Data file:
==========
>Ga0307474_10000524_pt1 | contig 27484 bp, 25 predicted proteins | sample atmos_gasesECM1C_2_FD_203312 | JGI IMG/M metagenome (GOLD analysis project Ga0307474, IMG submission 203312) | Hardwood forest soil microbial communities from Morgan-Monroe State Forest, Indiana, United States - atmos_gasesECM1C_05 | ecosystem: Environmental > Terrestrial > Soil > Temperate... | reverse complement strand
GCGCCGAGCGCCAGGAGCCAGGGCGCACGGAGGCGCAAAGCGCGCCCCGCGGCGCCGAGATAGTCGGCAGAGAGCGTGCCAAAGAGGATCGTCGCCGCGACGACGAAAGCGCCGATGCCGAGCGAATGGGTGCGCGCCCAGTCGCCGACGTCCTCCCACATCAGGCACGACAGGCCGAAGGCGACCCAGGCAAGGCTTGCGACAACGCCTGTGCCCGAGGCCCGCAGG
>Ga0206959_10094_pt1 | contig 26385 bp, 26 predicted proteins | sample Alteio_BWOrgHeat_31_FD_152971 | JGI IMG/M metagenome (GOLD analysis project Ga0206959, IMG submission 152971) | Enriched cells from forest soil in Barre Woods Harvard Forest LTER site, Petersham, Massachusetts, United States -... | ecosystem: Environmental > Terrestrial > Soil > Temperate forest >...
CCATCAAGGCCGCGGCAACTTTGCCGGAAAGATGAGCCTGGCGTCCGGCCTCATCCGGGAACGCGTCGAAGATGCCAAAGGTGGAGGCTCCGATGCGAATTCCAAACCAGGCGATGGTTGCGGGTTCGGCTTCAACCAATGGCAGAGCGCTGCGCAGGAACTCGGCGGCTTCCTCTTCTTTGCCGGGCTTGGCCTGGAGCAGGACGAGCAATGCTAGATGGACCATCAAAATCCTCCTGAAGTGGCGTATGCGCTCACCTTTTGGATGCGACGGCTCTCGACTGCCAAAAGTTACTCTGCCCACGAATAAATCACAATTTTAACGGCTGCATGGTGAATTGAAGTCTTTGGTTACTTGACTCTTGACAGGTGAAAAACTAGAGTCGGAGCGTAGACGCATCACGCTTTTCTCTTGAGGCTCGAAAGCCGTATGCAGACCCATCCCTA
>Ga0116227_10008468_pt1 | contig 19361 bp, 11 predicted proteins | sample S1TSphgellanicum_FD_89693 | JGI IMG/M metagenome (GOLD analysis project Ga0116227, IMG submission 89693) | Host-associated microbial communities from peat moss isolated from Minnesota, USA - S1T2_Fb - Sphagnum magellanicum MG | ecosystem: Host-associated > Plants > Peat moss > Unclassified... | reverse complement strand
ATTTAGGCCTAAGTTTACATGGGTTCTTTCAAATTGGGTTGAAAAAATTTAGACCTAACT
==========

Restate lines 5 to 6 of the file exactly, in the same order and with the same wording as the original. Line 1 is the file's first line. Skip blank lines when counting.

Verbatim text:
>Ga0116227_10008468_pt1 | contig 19361 bp, 11 predicted proteins | sample S1TSphgellanicum_FD_89693 | JGI IMG/M metagenome (GOLD analysis project Ga0116227, IMG submission 89693) | Host-associated microbial communities from peat moss isolated from Minnesota, USA - S1T2_Fb - Sphagnum magellanicum MG | ecosystem: Host-associated > Plants > Peat moss > Unclassified... | reverse complement strand
ATTTAGGCCTAAGTTTACATGGGTTCTTTCAAATTGGGTTGAAAAAATTTAGACCTAACT